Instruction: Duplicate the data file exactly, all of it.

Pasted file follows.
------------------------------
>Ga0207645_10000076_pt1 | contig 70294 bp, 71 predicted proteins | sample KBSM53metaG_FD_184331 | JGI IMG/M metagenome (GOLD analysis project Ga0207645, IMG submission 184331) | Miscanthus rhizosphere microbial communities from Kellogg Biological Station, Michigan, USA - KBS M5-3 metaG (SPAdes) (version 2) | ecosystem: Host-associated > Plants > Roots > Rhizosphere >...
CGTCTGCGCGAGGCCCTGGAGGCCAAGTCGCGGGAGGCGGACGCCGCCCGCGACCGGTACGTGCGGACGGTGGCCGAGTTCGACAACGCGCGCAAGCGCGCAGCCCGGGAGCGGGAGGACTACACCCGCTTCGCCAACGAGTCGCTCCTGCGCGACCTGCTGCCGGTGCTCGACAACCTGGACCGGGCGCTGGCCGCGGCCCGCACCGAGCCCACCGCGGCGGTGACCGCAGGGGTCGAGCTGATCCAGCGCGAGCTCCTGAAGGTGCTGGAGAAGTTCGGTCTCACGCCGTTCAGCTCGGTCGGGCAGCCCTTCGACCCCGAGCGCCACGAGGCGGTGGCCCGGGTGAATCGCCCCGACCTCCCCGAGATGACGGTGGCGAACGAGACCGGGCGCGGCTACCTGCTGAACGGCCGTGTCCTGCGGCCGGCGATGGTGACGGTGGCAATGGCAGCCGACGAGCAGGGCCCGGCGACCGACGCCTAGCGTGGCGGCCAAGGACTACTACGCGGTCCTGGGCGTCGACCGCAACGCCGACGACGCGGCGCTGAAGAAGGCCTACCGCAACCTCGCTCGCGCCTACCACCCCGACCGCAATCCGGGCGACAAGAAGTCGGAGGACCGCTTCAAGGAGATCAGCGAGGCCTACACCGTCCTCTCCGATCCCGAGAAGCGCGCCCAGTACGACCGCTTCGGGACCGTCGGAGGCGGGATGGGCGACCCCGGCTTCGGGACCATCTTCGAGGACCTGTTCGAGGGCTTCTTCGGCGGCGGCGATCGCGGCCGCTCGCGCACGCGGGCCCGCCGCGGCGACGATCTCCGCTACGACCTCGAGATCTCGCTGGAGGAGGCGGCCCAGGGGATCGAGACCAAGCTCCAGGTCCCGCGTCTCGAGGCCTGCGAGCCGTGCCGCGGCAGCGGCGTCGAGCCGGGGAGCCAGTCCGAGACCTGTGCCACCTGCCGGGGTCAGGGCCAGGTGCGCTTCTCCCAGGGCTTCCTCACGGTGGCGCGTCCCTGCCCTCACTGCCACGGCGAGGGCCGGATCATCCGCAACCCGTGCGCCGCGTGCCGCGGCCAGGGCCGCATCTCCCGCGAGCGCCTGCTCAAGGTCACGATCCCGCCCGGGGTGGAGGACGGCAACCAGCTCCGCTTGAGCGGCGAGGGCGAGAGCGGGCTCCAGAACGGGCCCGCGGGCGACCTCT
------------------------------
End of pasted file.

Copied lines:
>Ga0207645_10000076_pt1 | contig 70294 bp, 71 predicted proteins | sample KBSM53metaG_FD_184331 | JGI IMG/M metagenome (GOLD analysis project Ga0207645, IMG submission 184331) | Miscanthus rhizosphere microbial communities from Kellogg Biological Station, Michigan, USA - KBS M5-3 metaG (SPAdes) (version 2) | ecosystem: Host-associated > Plants > Roots > Rhizosphere >...
CGTCTGCGCGAGGCCCTGGAGGCCAAGTCGCGGGAGGCGGACGCCGCCCGCGACCGGTACGTGCGGACGGTGGCCGAGTTCGACAACGCGCGCAAGCGCGCAGCCCGGGAGCGGGAGGACTACACCCGCTTCGCCAACGAGTCGCTCCTGCGCGACCTGCTGCCGGTGCTCGACAACCTGGACCGGGCGCTGGCCGCGGCCCGCACCGAGCCCACCGCGGCGGTGACCGCAGGGGTCGAGCTGATCCAGCGCGAGCTCCTGAAGGTGCTGGAGAAGTTCGGTCTCACGCCGTTCAGCTCGGTCGGGCAGCCCTTCGACCCCGAGCGCCACGAGGCGGTGGCCCGGGTGAATCGCCCCGACCTCCCCGAGATGACGGTGGCGAACGAGACCGGGCGCGGCTACCTGCTGAACGGCCGTGTCCTGCGGCCGGCGATGGTGACGGTGGCAATGGCAGCCGACGAGCAGGGCCCGGCGACCGACGCCTAGCGTGGCGGCCAAGGACTACTACGCGGTCCTGGGCGTCGACCGCAACGCCGACGACGCGGCGCTGAAGAAGGCCTACCGCAACCTCGCTCGCGCCTACCACCCCGACCGCAATCCGGGCGACAAGAAGTCGGAGGACCGCTTCAAGGAGATCAGCGAGGCCTACACCGTCCTCTCCGATCCCGAGAAGCGCGCCCAGTACGACCGCTTCGGGACCGTCGGAGGCGGGATGGGCGACCCCGGCTTCGGGACCATCTTCGAGGACCTGTTCGAGGGCTTCTTCGGCGGCGGCGATCGCGGCCGCTCGCGCACGCGGGCCCGCCGCGGCGACGATCTCCGCTACGACCTCGAGATCTCGCTGGAGGAGGCGGCCCAGGGGATCGAGACCAAGCTCCAGGTCCCGCGTCTCGAGGCCTGCGAGCCGTGCCGCGGCAGCGGCGTCGAGCCGGGGAGCCAGTCCGAGACCTGTGCCACCTGCCGGGGTCAGGGCCAGGTGCGCTTCTCCCAGGGCTTCCTCACGGTGGCGCGTCCCTGCCCTCACTGCCACGGCGAGGGCCGGATCATCCGCAACCCGTGCGCCGCGTGCCGCGGCCAGGGCCGCATCTCCCGCGAGCGCCTGCTCAAGGTCACGATCCCGCCCGGGGTGGAGGACGGCAACCAGCTCCGCTTGAGCGGCGAGGGCGAGAGCGGGCTCCAGAACGGGCCCGCGGGCGACCTCT